You can go to your Crown pre-trial yourself if you don't have a lawyer, or you can ask duty counsel to go to the pre-trial for you. If you have a lawyer, your lawyer will book and handle your Crown pre-trial.
The main purpose of the pre-trial is to identify issues that might be raised at trial. You can discuss:
- whether you need an interpreter or other accommodation
- whether there are pre-trial motions or Charter applications
- how strong the Crown's case is against you
- how long the trial will take and the witnesses that might be heard from
You may also discuss ways to resolve your case, and the sentence the Crown is asking for if you plead guilty.
If you're not sure whether or not you want to take responsibility for the crime, do not talk about anything related to what happened during the crime when you speak with the Crown. You don’t want to accidentally say something during a pre-trial that the Crown can later use against you if you decide to plead not guilty and have a trial.
Talk to a lawyer or duty counsel before talking with the Crown. They can help you understand what you should talk about and what you should not talk about with the Crown.
If you decide that you want to take responsibility for the crime, you can have a special type of pre-trial called a resolution meeting.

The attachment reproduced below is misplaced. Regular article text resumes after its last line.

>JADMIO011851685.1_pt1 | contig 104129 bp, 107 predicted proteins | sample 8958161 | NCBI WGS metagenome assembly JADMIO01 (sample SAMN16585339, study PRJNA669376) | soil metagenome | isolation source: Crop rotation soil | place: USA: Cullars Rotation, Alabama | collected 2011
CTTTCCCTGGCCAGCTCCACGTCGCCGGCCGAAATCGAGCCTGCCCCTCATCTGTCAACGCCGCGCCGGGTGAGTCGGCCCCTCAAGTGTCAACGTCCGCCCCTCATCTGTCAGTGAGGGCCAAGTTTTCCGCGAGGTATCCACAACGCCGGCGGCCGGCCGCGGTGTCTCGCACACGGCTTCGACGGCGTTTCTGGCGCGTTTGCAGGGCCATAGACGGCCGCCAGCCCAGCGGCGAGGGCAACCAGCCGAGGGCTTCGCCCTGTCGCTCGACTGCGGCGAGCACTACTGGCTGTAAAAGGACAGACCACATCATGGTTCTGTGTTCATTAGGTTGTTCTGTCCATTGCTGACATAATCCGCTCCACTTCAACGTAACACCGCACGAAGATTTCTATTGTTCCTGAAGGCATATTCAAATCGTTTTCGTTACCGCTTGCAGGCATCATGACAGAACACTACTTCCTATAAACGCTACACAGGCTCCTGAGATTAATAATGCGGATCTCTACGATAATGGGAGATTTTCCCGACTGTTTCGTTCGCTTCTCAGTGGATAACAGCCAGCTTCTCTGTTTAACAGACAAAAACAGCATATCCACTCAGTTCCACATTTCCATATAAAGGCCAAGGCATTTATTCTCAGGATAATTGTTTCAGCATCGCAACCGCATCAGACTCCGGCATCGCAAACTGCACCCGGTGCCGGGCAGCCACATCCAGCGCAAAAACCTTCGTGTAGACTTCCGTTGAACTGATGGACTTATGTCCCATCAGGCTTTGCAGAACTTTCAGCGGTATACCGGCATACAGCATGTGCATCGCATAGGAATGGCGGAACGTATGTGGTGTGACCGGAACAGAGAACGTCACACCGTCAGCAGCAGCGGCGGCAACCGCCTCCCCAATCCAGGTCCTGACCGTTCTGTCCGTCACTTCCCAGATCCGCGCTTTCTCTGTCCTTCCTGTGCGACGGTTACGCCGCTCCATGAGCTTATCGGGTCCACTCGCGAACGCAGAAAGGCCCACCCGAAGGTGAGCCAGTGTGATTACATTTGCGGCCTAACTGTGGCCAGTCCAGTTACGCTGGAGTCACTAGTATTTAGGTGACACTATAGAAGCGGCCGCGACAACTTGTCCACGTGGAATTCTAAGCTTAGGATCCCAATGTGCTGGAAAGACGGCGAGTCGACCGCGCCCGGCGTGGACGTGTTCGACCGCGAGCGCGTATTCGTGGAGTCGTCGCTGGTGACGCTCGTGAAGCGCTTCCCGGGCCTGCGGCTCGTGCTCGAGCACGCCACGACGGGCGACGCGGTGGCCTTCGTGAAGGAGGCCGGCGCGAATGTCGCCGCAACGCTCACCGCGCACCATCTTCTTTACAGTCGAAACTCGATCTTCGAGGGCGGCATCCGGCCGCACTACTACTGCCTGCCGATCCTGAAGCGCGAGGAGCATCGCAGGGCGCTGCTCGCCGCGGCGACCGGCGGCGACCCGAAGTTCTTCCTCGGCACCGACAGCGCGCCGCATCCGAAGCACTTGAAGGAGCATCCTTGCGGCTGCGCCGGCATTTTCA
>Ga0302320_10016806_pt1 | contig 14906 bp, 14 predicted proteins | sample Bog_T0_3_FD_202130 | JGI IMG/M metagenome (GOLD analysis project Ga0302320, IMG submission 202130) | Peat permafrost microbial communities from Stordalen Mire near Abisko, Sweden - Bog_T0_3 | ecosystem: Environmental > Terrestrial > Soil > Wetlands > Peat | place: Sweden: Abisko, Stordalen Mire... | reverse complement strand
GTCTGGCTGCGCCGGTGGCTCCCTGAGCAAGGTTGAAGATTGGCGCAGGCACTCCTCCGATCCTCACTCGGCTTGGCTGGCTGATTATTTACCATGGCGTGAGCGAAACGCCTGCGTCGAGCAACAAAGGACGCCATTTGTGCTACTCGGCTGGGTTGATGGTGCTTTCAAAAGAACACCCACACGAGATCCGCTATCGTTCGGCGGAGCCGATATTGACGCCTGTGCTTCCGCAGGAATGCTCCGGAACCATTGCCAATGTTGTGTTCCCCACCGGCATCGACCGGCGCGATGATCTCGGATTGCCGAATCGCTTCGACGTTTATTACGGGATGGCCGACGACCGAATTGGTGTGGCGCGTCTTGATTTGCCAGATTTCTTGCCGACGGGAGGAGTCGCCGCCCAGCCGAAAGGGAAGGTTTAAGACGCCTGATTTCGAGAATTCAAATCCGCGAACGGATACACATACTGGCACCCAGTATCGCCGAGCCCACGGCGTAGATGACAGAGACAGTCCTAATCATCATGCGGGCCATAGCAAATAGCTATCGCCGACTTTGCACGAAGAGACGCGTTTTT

A resolution meeting is focused on resolving your case without a trial. Instead of talking about how long a trial would take, you and the Crown talk about different ways to resolve your case, such as:
- diversion or alternative measures
- going to counselling or a treatment facility for substance use
- signing a peace bond
- pleading guilty
At a resolution meeting, you may want to talk to the Crown about things that were going on in your life that led up to the crime to try to negotiate a better deal or diversion.
Talk to a lawyer or duty counsel before you have a resolution meeting. They can help you understand what you should talk about and what you should not talk about with the Crown.
Your next court date
At your next court date, you can:
- ask the court for time to consider your options
- ask the court for time to hire a lawyer
- ask to plead guilty in front of a judge
- start diversion or the Partner Assault Response (PAR) program
- book a judicial pre-trial